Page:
During the band's appearance on MTV Unplugged, Staley was visibly weak and emaciated and had problems singing at times, including stopping the song "Sludge Factory" due to forgetting the words. He was nevertheless received by the audience with loud applause. He made his last performance on July 3, 1996, in Kansas City, Missouri, while Alice in Chains were touring with Kiss after their Unplugged appearance. In October, Staley's former girlfriend, Demri Lara Parrott, died from secondary complications caused by drug use (bacterial endocarditis). He was reported to have been placed on a 24-hour suicide watch according to NME, which quoted, "a friend saying Layne was taking Demri Parrott's death 'extremely badly' and had fallen into a deep depression".
Final years: 1997-2002
Staley remained out of the spotlight until February 26, 1997, when he and the other members of Alice in Chains attended the Grammys after "Again" (from the 'Tripod' album) was nominated for "Best Hard Rock Performance". In September 1998, Staley re-emerged to help record two tracks ("Get Born Again" and "Died") with Alice in Chains, which were released on the Music Bank box set in 1999. Additional reports of Staley's deteriorating condition persisted in the midst of the sessions. Dirt producer Dave Jerden - who was originally chosen by the band for the production - said, "Staley weighed 80 pounds…and was white as snow." Cantrell refused to comment on the singer's appearance, simply replying "I'd rather not comment on that....", and band manager Susan Silver said she hadn't seen the singer since last year.  Staley was thought to have left behind his "self-imposed rock & roll exile"  when in November he laid down additional vocal tracks as part of a supergroup called Class of '99, featuring members of Rage Against the Machine, Jane's Addiction and Porno for Pyros. The group recorded parts one and two of Pink Floyd's "Another Brick in the Wall" for the soundtrack to the movie The Faculty, with a music video filmed for part two. While the other members of the band were filmed specifically for the video, Staley's appearance consisted of footage pulled from Mad Season's 1995 Moore Theater video. On July 19, 1999, syndicated radio program Rockline was hosting Cantrell, Inez, and (via telephone) Kinney for a discussion on the release of Nothing Safe: Best of the Box, when, unexpectedly, Staley called in to participate in the discussion. From 1999 to 2002, Staley became more reclusive; little is known about the details of his life during this period. Staley's mother owns the last known photo of Staley, taken in November of 2001, which features him holding his new-born nephew; Oscar. However, this photo has never been released to the public, and may never be, due to Staley's sickly physical appearance. Other than this rare incident, Staley was not seen often by family or friends. Sean Kinney has commented on Layne's final year's and isolation period. "I used to go up to the condominium in Seattle and Layne never would come to the door. I would even get to the point of throwing rocks and stones at the door of his apartment yelling 'Layne its me! Let me in!' But he would never answer, so eventually I had no choice but to leave."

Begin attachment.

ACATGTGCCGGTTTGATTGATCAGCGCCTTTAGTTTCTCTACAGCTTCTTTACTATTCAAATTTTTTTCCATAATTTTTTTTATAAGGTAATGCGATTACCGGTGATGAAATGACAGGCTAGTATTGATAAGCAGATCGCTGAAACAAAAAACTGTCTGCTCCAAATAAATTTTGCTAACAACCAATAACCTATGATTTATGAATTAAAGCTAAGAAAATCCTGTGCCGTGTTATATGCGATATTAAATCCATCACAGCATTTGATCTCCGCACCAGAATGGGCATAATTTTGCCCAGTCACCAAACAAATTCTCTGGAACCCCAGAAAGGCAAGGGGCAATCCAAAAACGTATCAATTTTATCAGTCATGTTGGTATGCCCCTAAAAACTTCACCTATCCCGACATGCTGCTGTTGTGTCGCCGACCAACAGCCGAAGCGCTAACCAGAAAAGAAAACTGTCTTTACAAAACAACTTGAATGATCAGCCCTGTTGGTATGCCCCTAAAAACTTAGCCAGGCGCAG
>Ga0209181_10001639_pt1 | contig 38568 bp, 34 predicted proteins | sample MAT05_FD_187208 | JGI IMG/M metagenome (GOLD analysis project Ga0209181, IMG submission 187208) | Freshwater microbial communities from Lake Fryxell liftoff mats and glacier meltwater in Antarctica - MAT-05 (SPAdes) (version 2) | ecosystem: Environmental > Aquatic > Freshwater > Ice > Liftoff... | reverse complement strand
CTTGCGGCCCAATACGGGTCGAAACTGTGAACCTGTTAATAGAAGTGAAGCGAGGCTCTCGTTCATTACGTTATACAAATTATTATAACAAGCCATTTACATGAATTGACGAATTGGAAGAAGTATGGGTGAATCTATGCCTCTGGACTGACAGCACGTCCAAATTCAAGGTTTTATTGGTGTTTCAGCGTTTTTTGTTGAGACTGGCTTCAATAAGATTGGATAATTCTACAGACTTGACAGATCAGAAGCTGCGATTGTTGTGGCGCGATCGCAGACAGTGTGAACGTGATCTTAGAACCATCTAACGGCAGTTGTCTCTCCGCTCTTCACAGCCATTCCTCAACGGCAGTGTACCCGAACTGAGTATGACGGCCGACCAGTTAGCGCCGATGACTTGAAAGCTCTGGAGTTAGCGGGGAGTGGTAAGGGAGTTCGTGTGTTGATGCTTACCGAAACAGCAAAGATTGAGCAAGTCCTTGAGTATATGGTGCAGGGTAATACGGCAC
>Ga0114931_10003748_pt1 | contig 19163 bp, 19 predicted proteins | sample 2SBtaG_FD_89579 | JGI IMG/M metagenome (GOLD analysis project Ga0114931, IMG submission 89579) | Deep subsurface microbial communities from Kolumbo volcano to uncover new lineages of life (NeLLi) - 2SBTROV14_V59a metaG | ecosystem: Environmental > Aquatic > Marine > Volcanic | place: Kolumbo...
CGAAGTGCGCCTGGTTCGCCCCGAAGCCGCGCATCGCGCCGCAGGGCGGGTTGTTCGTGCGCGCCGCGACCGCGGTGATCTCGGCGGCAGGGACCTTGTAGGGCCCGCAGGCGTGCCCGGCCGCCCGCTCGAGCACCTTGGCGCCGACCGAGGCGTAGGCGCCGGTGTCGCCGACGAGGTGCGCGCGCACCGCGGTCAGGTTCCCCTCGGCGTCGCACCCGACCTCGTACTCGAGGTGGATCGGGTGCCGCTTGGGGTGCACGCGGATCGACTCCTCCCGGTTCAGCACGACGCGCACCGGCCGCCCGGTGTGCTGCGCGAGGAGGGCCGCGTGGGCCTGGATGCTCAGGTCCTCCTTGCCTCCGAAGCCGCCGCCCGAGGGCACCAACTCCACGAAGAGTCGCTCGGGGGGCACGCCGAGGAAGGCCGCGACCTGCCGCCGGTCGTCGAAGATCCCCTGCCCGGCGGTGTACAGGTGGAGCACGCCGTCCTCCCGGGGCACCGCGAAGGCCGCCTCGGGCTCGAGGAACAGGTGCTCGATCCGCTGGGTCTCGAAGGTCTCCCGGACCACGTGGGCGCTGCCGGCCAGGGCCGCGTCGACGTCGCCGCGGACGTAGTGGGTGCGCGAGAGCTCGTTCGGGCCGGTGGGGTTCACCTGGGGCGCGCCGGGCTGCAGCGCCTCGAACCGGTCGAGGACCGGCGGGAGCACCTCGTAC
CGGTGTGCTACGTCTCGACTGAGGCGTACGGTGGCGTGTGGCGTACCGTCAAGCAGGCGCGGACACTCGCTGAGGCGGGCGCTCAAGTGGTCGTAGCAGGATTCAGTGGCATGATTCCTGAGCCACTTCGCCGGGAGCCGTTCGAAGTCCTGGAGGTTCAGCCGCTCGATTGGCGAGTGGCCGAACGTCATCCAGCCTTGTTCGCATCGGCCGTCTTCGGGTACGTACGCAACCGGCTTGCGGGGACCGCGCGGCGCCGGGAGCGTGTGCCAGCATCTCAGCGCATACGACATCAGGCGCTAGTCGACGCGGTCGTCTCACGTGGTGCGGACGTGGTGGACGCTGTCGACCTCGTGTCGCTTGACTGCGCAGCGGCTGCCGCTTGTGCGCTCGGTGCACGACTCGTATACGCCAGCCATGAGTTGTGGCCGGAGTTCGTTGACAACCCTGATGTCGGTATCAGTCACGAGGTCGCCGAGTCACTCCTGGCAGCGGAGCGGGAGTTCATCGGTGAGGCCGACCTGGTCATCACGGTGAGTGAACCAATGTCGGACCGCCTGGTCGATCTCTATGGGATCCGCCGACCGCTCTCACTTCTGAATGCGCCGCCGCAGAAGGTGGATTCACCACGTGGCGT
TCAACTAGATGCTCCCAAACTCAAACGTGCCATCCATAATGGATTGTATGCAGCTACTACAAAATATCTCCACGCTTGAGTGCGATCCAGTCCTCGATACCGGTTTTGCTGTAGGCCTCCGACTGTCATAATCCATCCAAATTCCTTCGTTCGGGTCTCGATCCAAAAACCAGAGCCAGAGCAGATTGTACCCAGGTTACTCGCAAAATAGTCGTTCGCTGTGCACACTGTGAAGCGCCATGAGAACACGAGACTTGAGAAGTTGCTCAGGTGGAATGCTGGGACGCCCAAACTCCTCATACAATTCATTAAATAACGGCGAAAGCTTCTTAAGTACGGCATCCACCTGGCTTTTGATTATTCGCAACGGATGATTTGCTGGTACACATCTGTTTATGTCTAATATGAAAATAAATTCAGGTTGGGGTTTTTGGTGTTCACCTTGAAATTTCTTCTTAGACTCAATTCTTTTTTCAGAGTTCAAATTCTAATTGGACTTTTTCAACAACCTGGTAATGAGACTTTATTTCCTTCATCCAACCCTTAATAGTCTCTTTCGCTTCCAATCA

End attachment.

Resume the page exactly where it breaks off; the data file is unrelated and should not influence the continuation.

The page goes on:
In his last interview, which took place in early 2002, Staley spoke of the damage caused by his heroin addiction: "I'm not using drugs to get high like many people think. I know I made a big mistake when I started using this shit. It's a very difficult thing to explain. My liver is not functioning, and I'm throwing up all the time and shitting my pants. The pain is more than you can handle. It's the worst pain in the world. Dope sick hurts the entire body." Staley's physical appearance had become even worse than before: he had lost several teeth, his skin was sickly pale and he was severely gaunt.
As far as published reports are concerned, such as Blender.com's "We Left Him Alone," close friends such as Matt Fox have said, "If no one heard from him for weeks, it wasn’t unusual." Further in the article, reporter Pat Kearny provides a glimpse into Staley's daily life and public routine:
"It appears that Staley’s last few weeks were typically empty. According to an employee of the Rainbow, a neighborhood bar close to Staley’s condo, the singer was a frequent patron, stopping by at least once a week. 'He minded his own business,' said the employee, who wished to remain anonymous. Staley would never buy anything to drink, the employee said, but would simply sit at a small table in the back corner of the bar and 'nod off. We just left him alone'."
Staley's close friend Mark Lanegan had much of the same to say with respect to Staley's isolation: "He didn't speak to anybody as of late…It's been a few months since I talked to him. But for us to not talk for a few months is par for the course".
On April 19, 2002, an unidentified person placed a call with 911 to say "She hadn't heard from…[Staley] in about two weeks." Staley was found dead in his home after "his mother and stepfather went to his condo with the police".  As reported by Rick Anderson of the Seattle Weekly, his body was surrounded by various drug possessions and paraphernalia: "When police kicked in the door to Layne Staley's University District apartment on April 20, there, on a couch, lit by a flickering TV, next to several spray-paint cans on the floor, not far from a small stash of cocaine, near two crack pipes on the coffee table, reposed the remains of the rock musician." The article also stated that the 6'1" Staley weighed 86 pounds when his body was discovered. The autopsy report later concluded that Staley died after injecting a mixture of heroin and cocaine known as a "speedball".
The King County Coroner's Office estimated Staley to have died on April 5, 2002.